And then it happened: just a few months before the wedding my world came crashing down. It’s hard to describe how shocked I was when Mary told me she had been visited by an angel. But that wasn’t the worst of it. She told me she would have a child, a child…conceived by God. The pain was too much to bear. In an instant all of my hopes were crushed and I cursed myself for ever having loved her. Forget the family business. I would bury myself in my work. I would break the engagement and find a town where nobody knew me. Maybe Nazareth. Maybe I could still find work and be left alone.
I laid awake in bed for hours. How could she do this to me? Our life was perfect. How will I ever make sense of it? How will I ever forget her? Eventually my mind and body gave out and I fell into a restless sleep.
Sometime in the night my room blazed with a brilliant light. I sat up with a start and stared into the glaring brightness. “Who are you? What do you want?” I managed to spurt out. The messenger had eyes that blazed like hot embers. His voice was like the sound of a rushing waterfall after a heavy rain: “Joseph, son of your forefather David. Do not be afraid. Mary, whom you love, is telling you the truth. The child conceived in her is from the Holy Spirit. She will have a son and you shall call his name Jesus, Yeshua, the Savior. He will save his people from their sins.” And then, he was gone.
I again sat up in bed, not knowing if it had been real or a dream. The first light of dawn was grey through my window and I rushed to Mary’s house to find she hadn’t slept either. We held each other in a tearful embrace and thenI fell to my knees and took her hand and kissed it. “How can it be, that my Lord should entrust this task to you? And to me?” I pressed my ear against her womb as if to listen to the divine heartbeat. “I am the Lord’s servant. I will walk this road with you.”
The days went by quickly as they do in preparation for a wedding. But this time it was different. We carried a secret joy in our hearts knowing that the child to be born was unlike any other. The excitement in our hearts was deeper than knowing we would start a life together. It was that we would have front row seats to the greatest birth in history, the birth of the Messiah.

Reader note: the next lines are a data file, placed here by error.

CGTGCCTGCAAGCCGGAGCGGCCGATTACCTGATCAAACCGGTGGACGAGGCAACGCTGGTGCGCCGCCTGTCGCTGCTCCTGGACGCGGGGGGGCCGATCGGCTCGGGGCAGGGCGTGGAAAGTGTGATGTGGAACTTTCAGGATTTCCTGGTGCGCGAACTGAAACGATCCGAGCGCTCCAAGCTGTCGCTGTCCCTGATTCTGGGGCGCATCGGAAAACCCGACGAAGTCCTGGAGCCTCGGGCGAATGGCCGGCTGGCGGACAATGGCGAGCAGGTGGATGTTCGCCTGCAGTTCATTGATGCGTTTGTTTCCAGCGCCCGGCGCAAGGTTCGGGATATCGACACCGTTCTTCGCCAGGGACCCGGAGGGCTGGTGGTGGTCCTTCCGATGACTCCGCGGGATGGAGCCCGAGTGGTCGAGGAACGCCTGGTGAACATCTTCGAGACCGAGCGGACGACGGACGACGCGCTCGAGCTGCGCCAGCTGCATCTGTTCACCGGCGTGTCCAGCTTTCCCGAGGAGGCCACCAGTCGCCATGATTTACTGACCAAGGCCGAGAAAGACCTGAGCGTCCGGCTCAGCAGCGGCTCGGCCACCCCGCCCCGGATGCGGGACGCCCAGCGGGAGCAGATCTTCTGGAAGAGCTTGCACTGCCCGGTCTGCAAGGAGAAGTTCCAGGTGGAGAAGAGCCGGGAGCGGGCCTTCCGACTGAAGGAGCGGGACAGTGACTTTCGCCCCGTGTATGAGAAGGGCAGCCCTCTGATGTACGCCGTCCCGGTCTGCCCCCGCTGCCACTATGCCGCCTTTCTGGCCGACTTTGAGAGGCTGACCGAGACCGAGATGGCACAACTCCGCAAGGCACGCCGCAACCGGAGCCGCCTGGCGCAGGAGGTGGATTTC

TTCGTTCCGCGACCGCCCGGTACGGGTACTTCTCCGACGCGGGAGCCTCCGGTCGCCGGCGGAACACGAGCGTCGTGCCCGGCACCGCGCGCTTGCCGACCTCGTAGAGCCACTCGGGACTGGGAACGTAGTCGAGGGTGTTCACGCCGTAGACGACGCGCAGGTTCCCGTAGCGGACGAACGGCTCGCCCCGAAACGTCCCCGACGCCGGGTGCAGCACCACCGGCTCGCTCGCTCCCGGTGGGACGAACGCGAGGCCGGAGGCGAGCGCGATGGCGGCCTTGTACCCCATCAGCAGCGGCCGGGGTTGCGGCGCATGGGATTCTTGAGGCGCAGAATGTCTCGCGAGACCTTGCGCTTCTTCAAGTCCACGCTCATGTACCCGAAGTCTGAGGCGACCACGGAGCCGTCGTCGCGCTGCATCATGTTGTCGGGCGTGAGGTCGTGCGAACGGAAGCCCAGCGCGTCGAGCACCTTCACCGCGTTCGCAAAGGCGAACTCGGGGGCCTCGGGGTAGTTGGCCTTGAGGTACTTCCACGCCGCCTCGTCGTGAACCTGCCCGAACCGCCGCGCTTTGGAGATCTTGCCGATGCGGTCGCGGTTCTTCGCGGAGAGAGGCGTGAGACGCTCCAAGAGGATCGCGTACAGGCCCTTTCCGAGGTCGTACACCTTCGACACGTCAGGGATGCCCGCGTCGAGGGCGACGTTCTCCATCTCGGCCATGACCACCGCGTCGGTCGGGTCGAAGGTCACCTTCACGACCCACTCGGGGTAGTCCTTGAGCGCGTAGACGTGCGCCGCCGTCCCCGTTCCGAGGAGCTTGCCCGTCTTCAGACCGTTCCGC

Even the census couldn’t steal our joy. You get used to things like that living under Roman rule. The travel was hard, especially with Mary’s time for delivery being so close. When we arrived in Bethlehem there were no rooms left anywhere. A census will do that. I had a relative who gave us the only lodging he could, with his livestock but this modest arrangement bothered me none, I didn’t care. This was the promised Child, the one we had been waiting for so many years. I felt that even the heavens themselves would sing for joy on this night, the night that God came to live with us.
When the chaos of the birth was over and all was quiet, I sat and looked at the child through my weary eyes. For once it was quiet. He was so tiny, so frail. How could such a little thing be the King of Glory?
I’ve never been much of a dreamer, but I could never dream of anything more beautiful than this. God had given this gift to the world, He had come to live with man and would save them from their sins. How would He do it? Will He be a conquering warrior or a wandering vagabond? And do I have what it takes to parent this Promised Child? I don’t know the first thing about raising a family, let alone the Son of God. I can only give Him what I have and trust that it will be enough. I will teach Him to work hard and live a quiet life. Rough hands, soft heart is what me and Mary say now. Yes, Lord, let it be so.
Yes, Lord, let it be so.